She has the tendency to drop the quotation marks in her articles when they need to be included at all times. She assumes that since she states she is writing her article based off of someone else’s research that the reader will automatically know exactly which words are hers and which are the original author’s. Which is WRONG.

Furthermore, when she finally does attempt to quote Paarlberg, she quotes him at the wrong time and actually quotes him for Steve Clapp’s words instead, as seen in the Media Culpa blog. She does this often.

She says she simply has the same opinion as many of the other writers and that they all happen to come to the exact same conclusions. She is making excuses for something that, in her field, is unacceptable. She attempts to make people feel bad for her situation; she tries to make herself appear like every other person who accidentally plagiarizes. She’s not in high school and couldn’t put the work into her own words, she’s a well known journalist who, as demonstrated, isn’t as credible as we thought.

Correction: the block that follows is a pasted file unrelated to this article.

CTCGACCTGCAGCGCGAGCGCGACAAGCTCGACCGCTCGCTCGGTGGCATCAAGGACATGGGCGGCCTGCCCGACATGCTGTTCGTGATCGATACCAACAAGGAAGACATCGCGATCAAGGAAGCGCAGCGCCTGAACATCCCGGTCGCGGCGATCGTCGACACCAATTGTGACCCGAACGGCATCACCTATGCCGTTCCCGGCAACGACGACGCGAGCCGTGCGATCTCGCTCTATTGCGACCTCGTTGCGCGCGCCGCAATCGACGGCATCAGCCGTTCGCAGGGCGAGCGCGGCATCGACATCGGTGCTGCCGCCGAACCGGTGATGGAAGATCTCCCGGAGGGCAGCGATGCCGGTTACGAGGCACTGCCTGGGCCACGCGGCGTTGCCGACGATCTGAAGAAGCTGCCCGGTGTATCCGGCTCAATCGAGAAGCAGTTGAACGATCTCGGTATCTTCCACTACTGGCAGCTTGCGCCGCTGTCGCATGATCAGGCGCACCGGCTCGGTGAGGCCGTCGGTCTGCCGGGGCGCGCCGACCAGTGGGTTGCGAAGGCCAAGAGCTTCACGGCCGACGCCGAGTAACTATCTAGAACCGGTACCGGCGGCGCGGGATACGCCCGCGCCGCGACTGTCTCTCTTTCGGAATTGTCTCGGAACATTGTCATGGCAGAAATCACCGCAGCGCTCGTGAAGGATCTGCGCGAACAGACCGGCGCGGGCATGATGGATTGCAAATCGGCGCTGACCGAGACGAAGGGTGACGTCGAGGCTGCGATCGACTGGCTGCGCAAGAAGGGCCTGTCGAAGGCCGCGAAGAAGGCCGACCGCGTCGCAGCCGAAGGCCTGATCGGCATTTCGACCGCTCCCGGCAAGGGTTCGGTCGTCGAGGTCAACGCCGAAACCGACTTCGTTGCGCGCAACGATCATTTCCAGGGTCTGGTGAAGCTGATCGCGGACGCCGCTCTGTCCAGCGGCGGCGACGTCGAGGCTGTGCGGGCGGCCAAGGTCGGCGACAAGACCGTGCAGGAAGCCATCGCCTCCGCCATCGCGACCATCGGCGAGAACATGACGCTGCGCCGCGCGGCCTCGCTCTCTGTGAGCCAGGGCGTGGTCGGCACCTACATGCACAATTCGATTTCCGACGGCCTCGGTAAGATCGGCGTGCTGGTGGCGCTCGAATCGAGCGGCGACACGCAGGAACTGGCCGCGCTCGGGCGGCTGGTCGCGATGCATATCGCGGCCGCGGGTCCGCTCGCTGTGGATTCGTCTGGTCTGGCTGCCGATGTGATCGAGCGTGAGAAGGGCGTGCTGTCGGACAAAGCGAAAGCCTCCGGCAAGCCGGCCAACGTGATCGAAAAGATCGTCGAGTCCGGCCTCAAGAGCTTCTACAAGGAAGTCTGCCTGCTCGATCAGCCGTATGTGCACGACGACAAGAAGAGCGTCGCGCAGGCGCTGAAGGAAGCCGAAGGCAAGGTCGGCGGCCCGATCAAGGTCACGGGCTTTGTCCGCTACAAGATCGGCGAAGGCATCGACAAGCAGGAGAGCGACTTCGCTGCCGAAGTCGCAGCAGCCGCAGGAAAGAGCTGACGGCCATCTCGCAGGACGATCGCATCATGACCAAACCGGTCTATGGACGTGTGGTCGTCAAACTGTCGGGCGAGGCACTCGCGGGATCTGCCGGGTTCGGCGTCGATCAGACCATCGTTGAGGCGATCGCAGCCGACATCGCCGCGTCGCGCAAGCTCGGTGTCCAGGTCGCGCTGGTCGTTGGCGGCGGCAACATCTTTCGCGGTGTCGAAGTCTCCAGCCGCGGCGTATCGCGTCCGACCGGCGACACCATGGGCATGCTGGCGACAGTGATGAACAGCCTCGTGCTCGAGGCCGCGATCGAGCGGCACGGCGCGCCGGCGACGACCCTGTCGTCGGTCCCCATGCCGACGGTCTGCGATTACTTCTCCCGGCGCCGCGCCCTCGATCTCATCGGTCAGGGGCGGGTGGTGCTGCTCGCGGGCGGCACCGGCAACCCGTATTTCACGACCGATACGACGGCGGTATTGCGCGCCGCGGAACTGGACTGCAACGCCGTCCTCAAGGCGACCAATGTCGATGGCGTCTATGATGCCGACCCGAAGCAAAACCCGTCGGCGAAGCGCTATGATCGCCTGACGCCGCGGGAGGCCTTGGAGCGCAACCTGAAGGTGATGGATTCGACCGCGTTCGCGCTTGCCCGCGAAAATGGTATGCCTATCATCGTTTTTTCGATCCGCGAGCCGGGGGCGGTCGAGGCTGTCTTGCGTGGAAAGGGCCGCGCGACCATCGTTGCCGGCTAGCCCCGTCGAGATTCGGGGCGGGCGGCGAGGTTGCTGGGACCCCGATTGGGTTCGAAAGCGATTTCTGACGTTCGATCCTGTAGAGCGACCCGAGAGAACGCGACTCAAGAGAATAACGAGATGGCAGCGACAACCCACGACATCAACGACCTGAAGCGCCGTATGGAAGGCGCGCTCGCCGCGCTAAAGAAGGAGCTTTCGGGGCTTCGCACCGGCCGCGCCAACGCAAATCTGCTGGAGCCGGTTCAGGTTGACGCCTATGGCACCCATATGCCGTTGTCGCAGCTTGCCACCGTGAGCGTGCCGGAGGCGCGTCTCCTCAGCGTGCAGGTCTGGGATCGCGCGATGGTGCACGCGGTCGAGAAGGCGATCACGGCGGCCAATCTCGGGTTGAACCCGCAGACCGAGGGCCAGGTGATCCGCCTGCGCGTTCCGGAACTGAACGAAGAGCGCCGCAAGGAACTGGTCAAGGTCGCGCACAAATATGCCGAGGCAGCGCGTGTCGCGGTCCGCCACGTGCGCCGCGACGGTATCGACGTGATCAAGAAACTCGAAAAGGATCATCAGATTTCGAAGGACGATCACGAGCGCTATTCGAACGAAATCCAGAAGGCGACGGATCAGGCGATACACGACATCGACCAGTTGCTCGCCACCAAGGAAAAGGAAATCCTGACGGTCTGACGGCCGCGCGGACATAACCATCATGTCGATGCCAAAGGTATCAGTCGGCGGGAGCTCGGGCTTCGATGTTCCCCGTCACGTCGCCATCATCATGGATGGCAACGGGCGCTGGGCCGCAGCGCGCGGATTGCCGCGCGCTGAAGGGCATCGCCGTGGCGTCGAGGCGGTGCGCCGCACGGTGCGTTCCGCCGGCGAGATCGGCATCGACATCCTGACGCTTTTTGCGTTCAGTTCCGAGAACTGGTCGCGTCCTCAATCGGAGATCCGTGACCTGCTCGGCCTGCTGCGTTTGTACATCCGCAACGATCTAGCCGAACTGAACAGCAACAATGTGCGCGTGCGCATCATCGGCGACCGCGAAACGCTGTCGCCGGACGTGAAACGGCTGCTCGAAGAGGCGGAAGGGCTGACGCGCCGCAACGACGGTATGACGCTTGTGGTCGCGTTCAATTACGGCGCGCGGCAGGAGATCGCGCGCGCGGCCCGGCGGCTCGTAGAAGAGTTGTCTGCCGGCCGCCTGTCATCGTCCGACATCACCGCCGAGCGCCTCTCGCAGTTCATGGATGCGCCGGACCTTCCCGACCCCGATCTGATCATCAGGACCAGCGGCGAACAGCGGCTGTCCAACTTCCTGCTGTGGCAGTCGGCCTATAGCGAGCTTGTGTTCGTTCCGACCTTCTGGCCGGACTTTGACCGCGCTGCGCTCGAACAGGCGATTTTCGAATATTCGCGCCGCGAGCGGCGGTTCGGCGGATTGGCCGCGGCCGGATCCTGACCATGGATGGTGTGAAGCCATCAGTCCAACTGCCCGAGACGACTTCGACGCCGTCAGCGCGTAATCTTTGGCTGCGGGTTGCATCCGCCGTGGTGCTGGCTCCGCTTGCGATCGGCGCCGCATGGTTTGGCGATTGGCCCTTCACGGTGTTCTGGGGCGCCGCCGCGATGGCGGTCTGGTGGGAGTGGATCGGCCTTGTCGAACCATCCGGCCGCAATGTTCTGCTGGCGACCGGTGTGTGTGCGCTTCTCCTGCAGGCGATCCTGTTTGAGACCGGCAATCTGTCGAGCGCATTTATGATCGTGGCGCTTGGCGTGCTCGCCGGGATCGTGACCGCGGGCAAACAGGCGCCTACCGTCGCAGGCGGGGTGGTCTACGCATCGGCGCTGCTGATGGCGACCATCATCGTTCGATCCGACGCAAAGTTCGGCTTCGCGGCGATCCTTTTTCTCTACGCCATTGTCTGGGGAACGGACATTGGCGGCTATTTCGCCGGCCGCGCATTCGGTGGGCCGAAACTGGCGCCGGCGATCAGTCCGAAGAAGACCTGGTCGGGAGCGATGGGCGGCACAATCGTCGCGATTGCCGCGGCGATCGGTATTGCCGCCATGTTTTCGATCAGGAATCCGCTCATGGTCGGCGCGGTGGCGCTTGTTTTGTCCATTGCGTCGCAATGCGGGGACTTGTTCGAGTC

In Her Own Words:

Wente, Margaret. “Columnist Margaret Wente Defends Herself.” The Globe and Mail. N.p., 25 Sept. 2012. Web. 02 Oct. 2012. <http://www.theglobeandmail.com/commentary/columnist-margaret-wente-defends-herself/article4565731/&gt;.

Editorial Topic:

Wainio, Carol. “Media Culpa.” : Margaret Wente: ‘a Zero for Plagiarism’? N.p., 18 Sept. 2012. Web. 02 Oct. 2012. <http://mediaculpapost.blogspot.ca/2012/09/margaret-wente-zero-for-plagiarism.html&gt;.

The Verve Party

On September 12th, 2012 I went to a Verve Party at my friend Courtney Rodgers’ house. The point of her having this party was to get myself and a few of her friends interested in a company called Vemma. I am not at liberty to discuss everything about it unless it were with people who I would promote to. The reason I’m writing about it is because it had an important effect on me and I wanted to share my experience.